In the interest of full disclosure, I have a fairly nice suite of MAC makeup that I’ve compiled over the years. I wore it more then than I do now, but some makeup has served its purpose more often than others. For instance, I’m nearly 32, yet for some reason that I can’t really explain, still get acne breakouts that would put my worst puberty-era breakouts to shame. My solution to this has been to use concealer, mostly because I find it unspeakably undignified to have both gray hairs and acne.
My epidermal vanity trumps any and all devotion I have to maintaining my own masculinity, which ungracefully brings me around to my second point: What exactly is masculinity (or, for that matter, femininity)?
However you may answer that question, and no matter how varicolored your definitions of gender may be, in the end, you cannot escape the fact that we simply made them up.
We made up masculinity.
We made up femininity.
You’d think that since we made up these gender constructs that we’d also be willing to play along in the reality where we could re-define them, or even re-evaluate the amount of vested power these constructs have over us. But instead of trying to push those boundaries, or even eradicate them altogether, we’ve opted to foster a culture that dictates that anything Other is naturally to be feared and reviled.
With this in mind, if we are teaching boys that any activity or behavior that might be effeminate is cultural venom, what impressions are we giving them about women, who are concurrently taught to be feminine?
If we’re teaching men that it’s terrible to act feminine, the lesson exchanged is that the feminine is lesser and inferior. If the feminine is how women are taught to behave, the opinion shaped through the male lens is that the women/feminine is not our equal. More than this, we’re also implying that the feminine is unsafe to the heterosexual male. It’s a threat to masculinity, hence the weak preservation of masculinity through words like “murse” and “man date.”
By teaching boys/men that the feminine is to be avoided and worthy of our derision, then it’s not too far of a leap until we’re beginning to understand the amount of violence that men unleash on women. It’s not too far of a leap to imagine why our culture still resists paying women a salary on par with what men earn. Women are feminine, and femininity isn’t respected as much as men’s masculinity.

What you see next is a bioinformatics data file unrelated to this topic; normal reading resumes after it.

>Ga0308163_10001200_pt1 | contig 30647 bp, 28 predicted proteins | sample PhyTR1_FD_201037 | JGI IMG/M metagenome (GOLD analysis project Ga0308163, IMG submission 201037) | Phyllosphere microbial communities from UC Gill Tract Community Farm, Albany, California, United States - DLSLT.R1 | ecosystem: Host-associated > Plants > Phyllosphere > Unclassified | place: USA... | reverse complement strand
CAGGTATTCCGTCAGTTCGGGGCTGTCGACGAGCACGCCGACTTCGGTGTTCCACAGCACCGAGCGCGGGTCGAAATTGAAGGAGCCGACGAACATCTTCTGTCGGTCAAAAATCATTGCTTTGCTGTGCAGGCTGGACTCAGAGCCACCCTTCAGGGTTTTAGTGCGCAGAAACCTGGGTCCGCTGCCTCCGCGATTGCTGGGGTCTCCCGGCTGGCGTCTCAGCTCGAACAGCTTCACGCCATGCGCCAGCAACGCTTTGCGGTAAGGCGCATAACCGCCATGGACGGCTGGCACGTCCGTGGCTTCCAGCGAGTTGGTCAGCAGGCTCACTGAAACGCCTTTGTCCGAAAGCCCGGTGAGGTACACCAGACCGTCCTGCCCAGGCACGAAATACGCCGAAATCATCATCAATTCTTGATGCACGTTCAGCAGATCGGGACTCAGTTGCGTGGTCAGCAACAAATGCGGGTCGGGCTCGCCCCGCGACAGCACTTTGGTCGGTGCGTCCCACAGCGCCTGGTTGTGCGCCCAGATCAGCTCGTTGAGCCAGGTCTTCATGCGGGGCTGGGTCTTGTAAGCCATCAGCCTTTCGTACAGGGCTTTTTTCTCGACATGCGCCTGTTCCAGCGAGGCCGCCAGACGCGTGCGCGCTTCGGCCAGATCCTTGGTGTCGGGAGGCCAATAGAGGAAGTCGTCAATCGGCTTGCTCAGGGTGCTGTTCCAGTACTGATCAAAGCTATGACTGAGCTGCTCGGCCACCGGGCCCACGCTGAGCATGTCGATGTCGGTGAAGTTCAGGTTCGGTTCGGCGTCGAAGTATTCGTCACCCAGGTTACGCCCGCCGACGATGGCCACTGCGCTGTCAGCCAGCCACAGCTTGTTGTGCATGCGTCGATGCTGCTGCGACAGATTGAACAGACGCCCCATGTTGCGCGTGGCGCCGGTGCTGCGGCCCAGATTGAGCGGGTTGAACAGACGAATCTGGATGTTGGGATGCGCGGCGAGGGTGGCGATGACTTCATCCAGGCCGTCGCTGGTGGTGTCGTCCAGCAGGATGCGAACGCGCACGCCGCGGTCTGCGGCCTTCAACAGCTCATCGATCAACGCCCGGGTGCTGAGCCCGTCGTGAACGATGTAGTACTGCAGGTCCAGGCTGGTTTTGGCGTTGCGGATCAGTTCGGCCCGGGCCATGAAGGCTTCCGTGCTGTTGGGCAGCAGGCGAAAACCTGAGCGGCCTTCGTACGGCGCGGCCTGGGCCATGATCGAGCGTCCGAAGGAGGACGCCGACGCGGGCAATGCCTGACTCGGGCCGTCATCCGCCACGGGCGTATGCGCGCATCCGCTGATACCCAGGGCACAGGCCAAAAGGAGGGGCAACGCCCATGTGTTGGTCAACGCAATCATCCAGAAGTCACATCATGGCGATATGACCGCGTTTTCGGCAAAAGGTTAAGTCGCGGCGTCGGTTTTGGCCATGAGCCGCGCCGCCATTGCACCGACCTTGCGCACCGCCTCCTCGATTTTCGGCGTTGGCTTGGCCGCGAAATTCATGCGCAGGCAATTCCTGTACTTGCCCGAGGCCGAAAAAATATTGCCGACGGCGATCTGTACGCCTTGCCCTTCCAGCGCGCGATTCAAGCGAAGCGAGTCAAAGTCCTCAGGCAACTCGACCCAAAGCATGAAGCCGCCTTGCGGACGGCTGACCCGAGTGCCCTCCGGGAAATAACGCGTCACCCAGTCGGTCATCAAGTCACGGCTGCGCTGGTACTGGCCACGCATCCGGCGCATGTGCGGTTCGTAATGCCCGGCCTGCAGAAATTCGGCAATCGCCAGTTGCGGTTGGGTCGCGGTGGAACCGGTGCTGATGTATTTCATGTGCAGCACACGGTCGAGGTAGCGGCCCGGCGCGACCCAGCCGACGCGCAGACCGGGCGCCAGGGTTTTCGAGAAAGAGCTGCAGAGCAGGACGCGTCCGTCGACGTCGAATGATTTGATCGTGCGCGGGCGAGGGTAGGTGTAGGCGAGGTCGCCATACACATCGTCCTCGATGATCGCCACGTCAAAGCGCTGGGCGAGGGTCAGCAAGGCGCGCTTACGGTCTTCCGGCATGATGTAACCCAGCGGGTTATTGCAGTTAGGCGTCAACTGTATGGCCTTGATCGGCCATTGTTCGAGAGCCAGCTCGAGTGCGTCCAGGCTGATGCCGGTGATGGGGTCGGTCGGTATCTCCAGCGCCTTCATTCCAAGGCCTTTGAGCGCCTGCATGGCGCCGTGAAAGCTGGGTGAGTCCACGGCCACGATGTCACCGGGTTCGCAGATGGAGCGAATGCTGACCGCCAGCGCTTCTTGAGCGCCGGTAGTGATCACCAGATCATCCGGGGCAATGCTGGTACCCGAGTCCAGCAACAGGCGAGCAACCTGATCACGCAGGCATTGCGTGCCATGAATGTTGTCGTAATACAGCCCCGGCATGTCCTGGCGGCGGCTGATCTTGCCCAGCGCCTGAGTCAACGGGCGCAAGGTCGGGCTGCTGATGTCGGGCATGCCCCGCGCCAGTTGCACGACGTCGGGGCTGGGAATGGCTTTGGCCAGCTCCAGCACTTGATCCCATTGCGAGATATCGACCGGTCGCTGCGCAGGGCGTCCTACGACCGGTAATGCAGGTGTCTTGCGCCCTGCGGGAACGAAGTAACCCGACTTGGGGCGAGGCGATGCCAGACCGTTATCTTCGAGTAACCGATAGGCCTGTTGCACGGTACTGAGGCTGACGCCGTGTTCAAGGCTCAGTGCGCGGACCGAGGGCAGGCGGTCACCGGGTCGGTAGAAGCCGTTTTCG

Additionally, the notion that femininity is perceived as a threat to the straight man’s masculinity can also be seen in the manifestation of homophobia. Beyond regarding the women/feminine as not equal, the male/feminine construct is seen as a threat because it’s transgressive. As a result, the quest to preserve heterosexual masculinity dictates that anybody who is feminine, whether female or male, is something to regard as less-than and, unfortunately, worthy of prejudice and scorn.
Greater acceptance of anyone who desires to explore any and all points of the gender spectrum would help normalize behaviors that bleed outside of the rigid gender lines we’ve drawn around ourselves and others. It would help teach that difference is not only acceptable, but encouraged.
If we’d put as much effort into accepting a more open, relaxed idea of gender, instead of protecting and restricting gender boundaries like we do now, I’d like to think that the bigotry that haunts most non-masculine people would hasten its disappearance from our culture.
Beyond that, if traditional masculinity is so fragile that it can be shaken or shattered merely by the mutual excitement that two heterosexual men get from spending time together, or even by toting along a very practical purse, is it really worth clinging to so desperately?
Ironically, by creating a specialized vocabulary to differentiate between men who behave femininely and women who behave femininely, we’ve created a divide that actually prohibits any experience or acceptance of gender difference in our culture. Using words like “manorexia” or “murse” may seek to preserve a man’s masculinity, but it does so at the cost of reinforcing the straight man’s belief that femininity is different and, therefore, wrong.
Drew Bowling is a writer, erstwhile photographer, and highly decorated factotum living somewhere in the United States. His writing lingers on language, gender, mental health, and occasional raves about outer space. Keep up with his fancy musings over on Twitter.